Dawson & Sodd Moot Court Competition Begins Oct. 3 at Baylor Law School

Oct. 2, 2007

by Julie Carlson, Baylor Law School, (254) 710-6681

Baylor Law School's annual Dawson & Sodd P.C. Moot Court Competition, an intramural event that lasts almost three weeks, will get under way on Wednesday, Oct. 3, at the law school. This year, 44 two-person teams will take part in the competition, which simulates the appellate advocacy process, from writing an appellate brief to preparing and presenting oral arguments before a panel of judges. Baylor Law School holds a second intramural moot court competition during the spring.

"People often get mock trial and moot court confused," said Rob George, a third-year Baylor law student and president of the Harvey M. Richey Moot Court Society. "In moot court, there is no jury and no witnesses. You are not arguing facts; you are arguing law, and you appear before judges, not a judge and jury."

Baylor law students who currently are taking the third quarter of Legal Analysis, Research and Communication (LARC 3) are required to participate in the moot court competition. Additionally, students have an option of competing a second time after they have completed LARC 3.

"The issue confronting the contestants is very topical, but it is not a case that has been taken up before the Supreme Court, yet. The professor who is teaching LARC 3, in this case Professor Rory Ryan, selects the problem," George said. "This year, the case focuses on the sufficiency of a Miranda warning and searching a probationer's apartment and finding drugs belonging to his roommate."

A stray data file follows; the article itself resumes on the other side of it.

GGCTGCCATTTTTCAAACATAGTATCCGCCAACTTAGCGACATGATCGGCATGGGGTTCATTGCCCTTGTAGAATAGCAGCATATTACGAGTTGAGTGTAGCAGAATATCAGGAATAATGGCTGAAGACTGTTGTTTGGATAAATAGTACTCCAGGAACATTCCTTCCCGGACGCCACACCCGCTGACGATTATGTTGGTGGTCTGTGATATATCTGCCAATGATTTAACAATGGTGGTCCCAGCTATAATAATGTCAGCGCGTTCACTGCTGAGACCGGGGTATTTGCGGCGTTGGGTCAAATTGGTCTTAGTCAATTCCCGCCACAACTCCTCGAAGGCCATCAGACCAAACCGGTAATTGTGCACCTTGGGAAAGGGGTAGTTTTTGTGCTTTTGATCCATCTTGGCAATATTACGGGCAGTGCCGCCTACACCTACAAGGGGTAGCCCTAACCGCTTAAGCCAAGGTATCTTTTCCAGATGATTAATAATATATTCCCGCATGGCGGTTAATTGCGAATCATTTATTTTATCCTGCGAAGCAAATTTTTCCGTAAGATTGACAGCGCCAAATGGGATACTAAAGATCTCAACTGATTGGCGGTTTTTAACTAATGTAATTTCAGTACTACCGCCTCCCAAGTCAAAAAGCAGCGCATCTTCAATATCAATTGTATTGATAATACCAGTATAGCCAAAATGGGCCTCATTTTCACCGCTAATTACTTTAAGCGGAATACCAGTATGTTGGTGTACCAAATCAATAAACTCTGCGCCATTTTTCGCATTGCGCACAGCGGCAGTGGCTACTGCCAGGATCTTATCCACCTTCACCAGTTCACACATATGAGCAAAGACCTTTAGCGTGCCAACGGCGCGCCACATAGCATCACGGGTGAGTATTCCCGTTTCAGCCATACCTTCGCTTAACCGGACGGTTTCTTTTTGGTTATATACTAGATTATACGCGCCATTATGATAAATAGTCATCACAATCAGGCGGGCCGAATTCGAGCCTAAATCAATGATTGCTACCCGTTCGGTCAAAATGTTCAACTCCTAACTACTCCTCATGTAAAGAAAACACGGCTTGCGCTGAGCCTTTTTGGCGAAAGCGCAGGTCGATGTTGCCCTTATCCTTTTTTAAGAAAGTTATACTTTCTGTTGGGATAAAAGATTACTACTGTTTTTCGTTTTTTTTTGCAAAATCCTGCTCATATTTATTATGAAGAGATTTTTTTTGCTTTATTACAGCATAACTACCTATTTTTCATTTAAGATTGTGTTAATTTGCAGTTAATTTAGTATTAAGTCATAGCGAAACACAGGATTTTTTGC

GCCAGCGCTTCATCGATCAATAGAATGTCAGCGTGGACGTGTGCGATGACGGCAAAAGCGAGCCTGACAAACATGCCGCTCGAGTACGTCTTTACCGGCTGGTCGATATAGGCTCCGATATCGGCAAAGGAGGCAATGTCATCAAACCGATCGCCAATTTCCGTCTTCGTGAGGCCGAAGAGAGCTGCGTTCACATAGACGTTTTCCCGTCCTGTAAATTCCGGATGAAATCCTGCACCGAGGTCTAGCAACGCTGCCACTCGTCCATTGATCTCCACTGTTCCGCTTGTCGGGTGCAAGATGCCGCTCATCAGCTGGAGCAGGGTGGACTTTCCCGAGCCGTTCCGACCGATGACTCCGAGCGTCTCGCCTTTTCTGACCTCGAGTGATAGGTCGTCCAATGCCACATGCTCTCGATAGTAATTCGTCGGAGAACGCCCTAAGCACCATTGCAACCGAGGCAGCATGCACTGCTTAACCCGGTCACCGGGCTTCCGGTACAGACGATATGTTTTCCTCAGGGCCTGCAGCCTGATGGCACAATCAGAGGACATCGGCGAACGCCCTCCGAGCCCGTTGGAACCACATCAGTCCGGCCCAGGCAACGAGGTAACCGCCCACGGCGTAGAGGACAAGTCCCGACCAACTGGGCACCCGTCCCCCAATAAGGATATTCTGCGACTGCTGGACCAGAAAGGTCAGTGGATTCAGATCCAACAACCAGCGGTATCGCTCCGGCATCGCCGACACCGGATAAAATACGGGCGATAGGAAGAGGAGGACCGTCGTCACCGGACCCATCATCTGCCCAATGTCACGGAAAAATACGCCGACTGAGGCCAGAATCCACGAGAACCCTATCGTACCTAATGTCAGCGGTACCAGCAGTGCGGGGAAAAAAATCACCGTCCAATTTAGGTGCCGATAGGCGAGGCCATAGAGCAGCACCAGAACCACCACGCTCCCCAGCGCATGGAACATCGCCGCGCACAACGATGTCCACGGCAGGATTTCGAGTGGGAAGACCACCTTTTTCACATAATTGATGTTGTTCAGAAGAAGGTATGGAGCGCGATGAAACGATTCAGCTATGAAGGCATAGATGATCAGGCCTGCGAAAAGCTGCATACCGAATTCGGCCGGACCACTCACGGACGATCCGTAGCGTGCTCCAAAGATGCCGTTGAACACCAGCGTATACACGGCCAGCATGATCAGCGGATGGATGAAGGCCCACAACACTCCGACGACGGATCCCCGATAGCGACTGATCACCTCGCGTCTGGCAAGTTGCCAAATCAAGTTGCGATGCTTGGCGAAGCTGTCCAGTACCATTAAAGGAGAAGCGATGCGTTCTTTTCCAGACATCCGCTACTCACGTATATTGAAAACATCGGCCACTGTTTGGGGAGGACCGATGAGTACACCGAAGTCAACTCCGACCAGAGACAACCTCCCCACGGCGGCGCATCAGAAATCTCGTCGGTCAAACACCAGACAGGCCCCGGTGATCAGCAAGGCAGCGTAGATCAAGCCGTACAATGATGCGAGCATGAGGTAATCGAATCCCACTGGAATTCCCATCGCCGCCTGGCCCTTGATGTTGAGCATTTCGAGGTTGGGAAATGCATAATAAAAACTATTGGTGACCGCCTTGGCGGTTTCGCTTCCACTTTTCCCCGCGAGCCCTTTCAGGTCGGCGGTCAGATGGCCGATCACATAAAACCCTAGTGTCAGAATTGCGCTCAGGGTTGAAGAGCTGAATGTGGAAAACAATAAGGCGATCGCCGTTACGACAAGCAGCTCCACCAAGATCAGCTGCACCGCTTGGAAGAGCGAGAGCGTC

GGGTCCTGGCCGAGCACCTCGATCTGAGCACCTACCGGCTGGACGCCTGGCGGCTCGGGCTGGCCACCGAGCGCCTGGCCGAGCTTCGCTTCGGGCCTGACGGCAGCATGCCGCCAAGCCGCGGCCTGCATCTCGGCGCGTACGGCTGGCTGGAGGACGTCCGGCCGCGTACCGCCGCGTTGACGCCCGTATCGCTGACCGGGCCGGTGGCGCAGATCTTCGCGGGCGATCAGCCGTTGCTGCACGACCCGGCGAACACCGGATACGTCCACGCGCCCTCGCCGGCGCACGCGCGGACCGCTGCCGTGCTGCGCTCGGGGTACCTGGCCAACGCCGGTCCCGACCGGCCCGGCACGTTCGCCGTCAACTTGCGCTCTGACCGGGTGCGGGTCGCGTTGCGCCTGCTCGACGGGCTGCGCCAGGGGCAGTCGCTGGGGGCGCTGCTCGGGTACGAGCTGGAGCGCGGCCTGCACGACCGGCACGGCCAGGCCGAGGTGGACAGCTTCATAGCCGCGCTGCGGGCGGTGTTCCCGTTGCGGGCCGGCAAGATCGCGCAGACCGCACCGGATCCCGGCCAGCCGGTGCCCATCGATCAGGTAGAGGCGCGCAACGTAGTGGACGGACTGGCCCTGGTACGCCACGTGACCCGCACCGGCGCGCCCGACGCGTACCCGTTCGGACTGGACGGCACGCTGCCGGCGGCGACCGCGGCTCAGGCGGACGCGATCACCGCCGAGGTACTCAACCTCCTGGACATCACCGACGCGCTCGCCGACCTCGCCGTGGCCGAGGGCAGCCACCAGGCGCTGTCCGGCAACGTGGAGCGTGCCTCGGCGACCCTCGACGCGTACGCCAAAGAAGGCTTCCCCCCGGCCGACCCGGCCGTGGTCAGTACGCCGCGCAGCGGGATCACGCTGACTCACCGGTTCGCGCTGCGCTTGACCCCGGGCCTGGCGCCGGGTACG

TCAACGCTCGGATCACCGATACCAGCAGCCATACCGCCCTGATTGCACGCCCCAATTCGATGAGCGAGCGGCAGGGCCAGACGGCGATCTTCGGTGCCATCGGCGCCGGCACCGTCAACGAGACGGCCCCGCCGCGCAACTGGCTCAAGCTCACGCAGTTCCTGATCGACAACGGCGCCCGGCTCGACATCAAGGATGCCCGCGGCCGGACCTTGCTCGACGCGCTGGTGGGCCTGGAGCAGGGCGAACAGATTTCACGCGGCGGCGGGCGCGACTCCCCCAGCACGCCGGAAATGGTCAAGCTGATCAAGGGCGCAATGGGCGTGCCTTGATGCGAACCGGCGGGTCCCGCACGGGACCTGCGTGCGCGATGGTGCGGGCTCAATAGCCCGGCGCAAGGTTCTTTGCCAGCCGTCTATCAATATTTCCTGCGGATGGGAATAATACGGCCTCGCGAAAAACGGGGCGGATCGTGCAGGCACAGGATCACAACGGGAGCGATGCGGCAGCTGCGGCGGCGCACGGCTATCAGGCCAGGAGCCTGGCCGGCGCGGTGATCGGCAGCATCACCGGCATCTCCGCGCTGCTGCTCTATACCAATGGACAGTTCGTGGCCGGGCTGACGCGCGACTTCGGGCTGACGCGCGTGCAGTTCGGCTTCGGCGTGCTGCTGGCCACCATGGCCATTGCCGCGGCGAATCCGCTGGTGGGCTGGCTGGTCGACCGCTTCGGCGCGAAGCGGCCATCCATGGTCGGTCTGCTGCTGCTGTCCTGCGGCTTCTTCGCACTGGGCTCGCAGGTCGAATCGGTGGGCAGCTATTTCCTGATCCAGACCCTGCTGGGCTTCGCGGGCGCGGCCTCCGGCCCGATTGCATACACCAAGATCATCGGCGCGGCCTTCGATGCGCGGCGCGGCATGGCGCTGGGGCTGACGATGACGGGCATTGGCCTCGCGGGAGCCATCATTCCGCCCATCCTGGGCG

At the start of the competition, each team, consisting of two competitors, writes a brief and then completes four preliminary rounds of oral argument. The top 16 teams then move into the final rounds and are awarded the distinction of barrister. Barristers, along with numerous full-time faculty members, judge the rounds of oral argument. Students who are among the top 10 speakers during the fall or spring competitions or students who compete on one of Baylor Law's interscholastic moot court or mock trial competition teams also are members of the Order of Barristers.

For the moot court competition, the opposing teams represent the petitioner and the respondent in the case. The teams will tackle two issues, with each team member taking an issue. Judges typically only can ask questions on that competitor's issues. However, in the rebuttal, the petitioner must be knowledgeable about both issues because the judges can ask about either.

"Moot court is a free-flowing competition and enables students to become comfortable in thinking on their feet," George said. "It is very challenging because the judges really grill competitors about the issues."

For the final round, local attorneys and judges will serve as competition judges. The finals of the competition will be held Saturday, Oct. 20. Cash prizes will be presented to finalists and semi-finalists. Additional awards will be given to the Top 10 Speakers and the Best Brief.

The Dawson & Sodd P.C. law firm of Corsicana sponsors the fall competition. The firm's two partners are both graduates of Baylor Law School. Matt "Mad Dog" Dawson served on Baylor Law School's faculty from 1938-1971 and was professor of Baylor's renowned Practice Court program for 13 years, while Glenn Sodd is a Fellow in the American College of Trial Lawyers and was named one of the top 100 general trial attorneys in the U.S. by Town and Country magazine.

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